If you’re a fan of college baseball, then you know the 2021 NCAA season is right around the corner. Exciting! *unexpectedly, clapping begins* Right around the corner: that’s precisely what I said. Now, for some fans, that corner is well within sight. *clapping slows down, still unsure of where it’s coming from* If you’re a fan of a major Power Five team, then the 2021 campaign likely begins in just over two weeks, during the weekend of Feb. 19-21. That is, unless you’re a die-hard Big Ten supporter, in which case you still don’t even have a 2021 schedule. *clapping stops* That’s right — there is going to be a lot of variance entrenched in 2021 college baseball schedules. Some teams are starting on time and playing a full non-conference slate, while others will experience a delayed start while partaking in conference-only competition. This year, we will be comparing apples to bananas (not a big fan of oranges, plus they’re far too close in appearance) more than we ever have. But even with that, we need to move forward, and it all begins with my Preseason Top 50 Draft-Eligible College Players to Target in Dynasty Formats. Onward! *looks back to see no one following* I said, onward!

As my good friend Ke$ha always says, we R where we R. Point being, we’re here and there’s going to be college baseball in some shape or form. Hopefully, that shape is a diamond. If it’s a rectangle, well, at least there’s baseball — baseball that is all the more relevant to those playing in dynasty leagues or any type of format that utilizes a first-year player draft (FYPD). This year’s draft-eligible crop will hear their names called from July 11-13 this year, which is when the 2021 MLB Draft is set to be held. Now, I’ve heard my name called during the MLB Draft before as well — a fact that might surprise you. It was the summer of ’15. I was hard at work, getting in some hacks in my garage, when I heard my mother yell, “Hobbsy, meatloaf is ready!” True story. Getting back to the point, it’s important to continuously build and adjust your knowledge of the draft crop in these leagues. It’s never too early to do this, as gathering intel early will only aid in creating a more accurate and complete picture of each prospect. That’s why I released my Way-Too-Early College Top 25 for the 2021 MLB Draft back in July and revisited that same project with an update on collegiate baseball draft risers and other notes this past January. Now, with the 2021 college season about to begin, I have completely reworked my initial top 25 and added an additional 25 players to create a preseason top 50.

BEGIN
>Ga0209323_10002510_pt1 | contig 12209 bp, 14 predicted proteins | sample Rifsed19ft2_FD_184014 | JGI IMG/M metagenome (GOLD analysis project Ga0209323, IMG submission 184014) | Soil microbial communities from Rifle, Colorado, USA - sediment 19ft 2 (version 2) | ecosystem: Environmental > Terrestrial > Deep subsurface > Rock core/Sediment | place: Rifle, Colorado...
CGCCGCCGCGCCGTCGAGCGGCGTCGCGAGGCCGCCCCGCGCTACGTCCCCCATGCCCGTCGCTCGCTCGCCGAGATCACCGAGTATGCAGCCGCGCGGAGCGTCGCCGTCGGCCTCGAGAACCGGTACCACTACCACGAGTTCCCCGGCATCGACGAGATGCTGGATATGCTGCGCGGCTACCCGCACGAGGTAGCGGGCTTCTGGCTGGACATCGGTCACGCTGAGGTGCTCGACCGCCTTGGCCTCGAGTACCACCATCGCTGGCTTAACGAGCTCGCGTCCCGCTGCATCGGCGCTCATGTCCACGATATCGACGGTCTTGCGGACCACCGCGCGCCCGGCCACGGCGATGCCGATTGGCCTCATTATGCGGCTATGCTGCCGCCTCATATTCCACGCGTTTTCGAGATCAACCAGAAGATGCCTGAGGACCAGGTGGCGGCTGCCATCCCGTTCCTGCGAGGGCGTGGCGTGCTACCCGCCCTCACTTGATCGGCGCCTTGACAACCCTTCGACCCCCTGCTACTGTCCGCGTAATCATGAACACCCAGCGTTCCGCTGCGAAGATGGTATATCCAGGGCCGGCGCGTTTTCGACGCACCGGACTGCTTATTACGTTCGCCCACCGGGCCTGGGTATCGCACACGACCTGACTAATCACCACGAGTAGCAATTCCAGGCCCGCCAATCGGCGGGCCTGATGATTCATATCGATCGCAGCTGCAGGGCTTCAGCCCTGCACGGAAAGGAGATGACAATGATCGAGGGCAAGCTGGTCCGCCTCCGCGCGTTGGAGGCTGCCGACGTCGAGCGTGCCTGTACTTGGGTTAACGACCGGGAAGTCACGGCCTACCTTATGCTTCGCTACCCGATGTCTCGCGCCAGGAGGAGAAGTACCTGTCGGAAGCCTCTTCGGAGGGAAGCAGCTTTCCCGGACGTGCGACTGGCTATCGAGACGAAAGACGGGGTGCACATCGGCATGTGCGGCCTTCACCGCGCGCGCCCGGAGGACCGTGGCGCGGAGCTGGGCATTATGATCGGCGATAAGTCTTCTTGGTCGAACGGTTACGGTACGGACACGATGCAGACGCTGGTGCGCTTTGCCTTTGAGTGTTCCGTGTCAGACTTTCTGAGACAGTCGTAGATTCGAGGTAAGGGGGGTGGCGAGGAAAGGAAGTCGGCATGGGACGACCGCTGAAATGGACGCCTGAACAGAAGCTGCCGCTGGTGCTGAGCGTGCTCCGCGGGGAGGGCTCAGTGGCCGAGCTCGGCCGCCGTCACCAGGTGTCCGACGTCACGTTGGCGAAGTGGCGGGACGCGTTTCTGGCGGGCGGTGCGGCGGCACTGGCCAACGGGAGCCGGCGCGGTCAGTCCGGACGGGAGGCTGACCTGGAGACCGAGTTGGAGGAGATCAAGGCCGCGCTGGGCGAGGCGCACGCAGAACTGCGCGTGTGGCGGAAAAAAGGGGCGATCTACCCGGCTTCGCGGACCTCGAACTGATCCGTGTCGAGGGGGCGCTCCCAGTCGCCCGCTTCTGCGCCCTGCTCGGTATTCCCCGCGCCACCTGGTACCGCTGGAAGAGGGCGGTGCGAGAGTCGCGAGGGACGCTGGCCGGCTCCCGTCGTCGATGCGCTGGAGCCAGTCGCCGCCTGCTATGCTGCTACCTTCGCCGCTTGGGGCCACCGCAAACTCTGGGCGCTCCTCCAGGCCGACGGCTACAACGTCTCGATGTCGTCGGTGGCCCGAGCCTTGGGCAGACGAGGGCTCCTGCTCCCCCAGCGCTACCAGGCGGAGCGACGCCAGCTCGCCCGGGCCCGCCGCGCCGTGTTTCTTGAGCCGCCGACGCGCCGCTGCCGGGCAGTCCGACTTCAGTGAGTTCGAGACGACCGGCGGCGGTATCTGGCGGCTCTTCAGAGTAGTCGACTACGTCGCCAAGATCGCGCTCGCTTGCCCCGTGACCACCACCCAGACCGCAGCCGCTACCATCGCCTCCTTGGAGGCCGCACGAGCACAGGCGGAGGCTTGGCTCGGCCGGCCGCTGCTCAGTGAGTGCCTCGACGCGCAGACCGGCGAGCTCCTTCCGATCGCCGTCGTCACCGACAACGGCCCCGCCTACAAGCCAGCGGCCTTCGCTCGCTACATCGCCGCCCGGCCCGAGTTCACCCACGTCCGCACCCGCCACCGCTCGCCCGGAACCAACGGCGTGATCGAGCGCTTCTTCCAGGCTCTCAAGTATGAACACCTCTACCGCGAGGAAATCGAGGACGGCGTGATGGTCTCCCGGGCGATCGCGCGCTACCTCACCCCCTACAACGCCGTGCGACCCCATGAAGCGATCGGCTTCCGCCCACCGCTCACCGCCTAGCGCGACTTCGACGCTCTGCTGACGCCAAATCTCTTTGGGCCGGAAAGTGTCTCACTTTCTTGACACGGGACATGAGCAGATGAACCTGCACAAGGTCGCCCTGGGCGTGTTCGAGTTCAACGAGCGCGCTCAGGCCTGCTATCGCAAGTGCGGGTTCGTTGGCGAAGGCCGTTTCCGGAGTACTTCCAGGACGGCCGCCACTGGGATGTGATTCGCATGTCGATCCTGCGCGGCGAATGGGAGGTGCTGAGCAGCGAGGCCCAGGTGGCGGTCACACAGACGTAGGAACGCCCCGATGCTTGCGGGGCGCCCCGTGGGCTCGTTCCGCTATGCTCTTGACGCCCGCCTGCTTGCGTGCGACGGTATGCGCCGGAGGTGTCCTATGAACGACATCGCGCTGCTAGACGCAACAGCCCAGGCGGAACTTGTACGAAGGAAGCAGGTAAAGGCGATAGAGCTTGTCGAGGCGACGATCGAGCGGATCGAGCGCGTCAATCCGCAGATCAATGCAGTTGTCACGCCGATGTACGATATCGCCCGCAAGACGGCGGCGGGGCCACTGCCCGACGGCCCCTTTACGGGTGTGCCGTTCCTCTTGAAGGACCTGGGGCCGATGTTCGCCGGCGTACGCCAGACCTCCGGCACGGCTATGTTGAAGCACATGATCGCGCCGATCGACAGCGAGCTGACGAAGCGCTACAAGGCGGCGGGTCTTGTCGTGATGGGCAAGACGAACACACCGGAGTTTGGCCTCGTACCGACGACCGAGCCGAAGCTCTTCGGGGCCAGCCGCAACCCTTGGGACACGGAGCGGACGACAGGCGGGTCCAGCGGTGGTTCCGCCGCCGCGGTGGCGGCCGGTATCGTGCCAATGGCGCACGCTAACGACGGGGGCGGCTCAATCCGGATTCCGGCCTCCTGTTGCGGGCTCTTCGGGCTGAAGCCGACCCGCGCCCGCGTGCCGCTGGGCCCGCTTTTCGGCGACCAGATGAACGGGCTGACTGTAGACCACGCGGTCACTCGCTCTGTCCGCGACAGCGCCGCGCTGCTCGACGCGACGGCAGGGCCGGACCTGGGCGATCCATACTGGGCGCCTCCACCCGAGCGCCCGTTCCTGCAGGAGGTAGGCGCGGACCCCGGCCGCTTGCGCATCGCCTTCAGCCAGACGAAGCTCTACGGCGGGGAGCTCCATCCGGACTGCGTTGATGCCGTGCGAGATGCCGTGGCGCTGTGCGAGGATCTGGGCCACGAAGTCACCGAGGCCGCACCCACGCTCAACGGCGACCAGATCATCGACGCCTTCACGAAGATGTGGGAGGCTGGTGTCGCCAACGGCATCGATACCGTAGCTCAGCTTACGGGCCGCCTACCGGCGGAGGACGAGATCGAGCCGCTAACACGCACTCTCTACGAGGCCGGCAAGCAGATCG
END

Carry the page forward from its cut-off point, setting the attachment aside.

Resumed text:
Perhaps more than any other year, this preseason list figures to change drastically come June/July. With only one-third of a 2020 college baseball season and virtually no access to top-tier summer leagues this past offseason, scouts and their respective front offices will be putting an extremely heavy emphasis on 2021 performance. An elite 2021 season could push a fringe fifth-rounder into the first round. A bad 2021 season could push an elite prospect, like a Jack Leiter (ranked No. 3 on my list), out of the first round. Someone like Michigan’s Steven Hajjar could vault himself into becoming a top-15 selection, or he could fall out of the first several rounds with an unimpressive year. For guys like Leiter and Hajjar, who didn’t play collegiately in 2019 (either due to a redshirt or simply age), the 2021 season is invaluable.

*Oscar music begins* Okay! Okay! Um, I love you, mom and dad! *Oscar music grows louder* And you too, Grey! I think that’s it. Let’s get to the rankings.

Rank Name Pos. School Age Ht. Wt. B T
1 Kumar Rocker RHP Vanderbilt 20 6-4 255 R R
2 Jaden Hill RHP LSU 20 6-3 210 R R
3 Jack Leiter RHP Vanderbilt 20 6-1 195 R R
4 Adrian Del Castillo C/OF Miami 20 6-0 200 L R
5 Ethan Wilson OF South Alabama 20 6-2 210 L L
6 Matt McClain SS/OF UCLA 20 5-11 175 R R
7 Jud Fabian OF Florida 19 6-1 180 R L
8 Sal Frelick OF Boston College 20 5-10 175 L R
9 Colton Cowser OF Sam Houston State 20 6-3 195 L R
10 Alex Binelas INF Louisville 21 6-3 210 L R

Kumar Rocker is the obvious choice for No. 1 here, as he’s the current favorite to go first overall in July. However, Jaden Hill could bring that battle even with a breakout 2021, and Jack Leiter and Adrian Del Castillo represent solid top-10 options as well. Ethan Wilson and Sal Frelick remain the biggest two names I am far higher on than consensus, but if you watch the tape, chances are you’ll feel the same way as I do.

Rank Name Pos. School Age Ht. Wt. B T
11 Ty Madden RHP Texas 21.3 6-3 215 R R
12 Gunnar Hoglund RHP Mississippi 21.5 6-4 220 L R
13 Jordan Wicks RHP Kansas State 21.9 6-3 2020 L L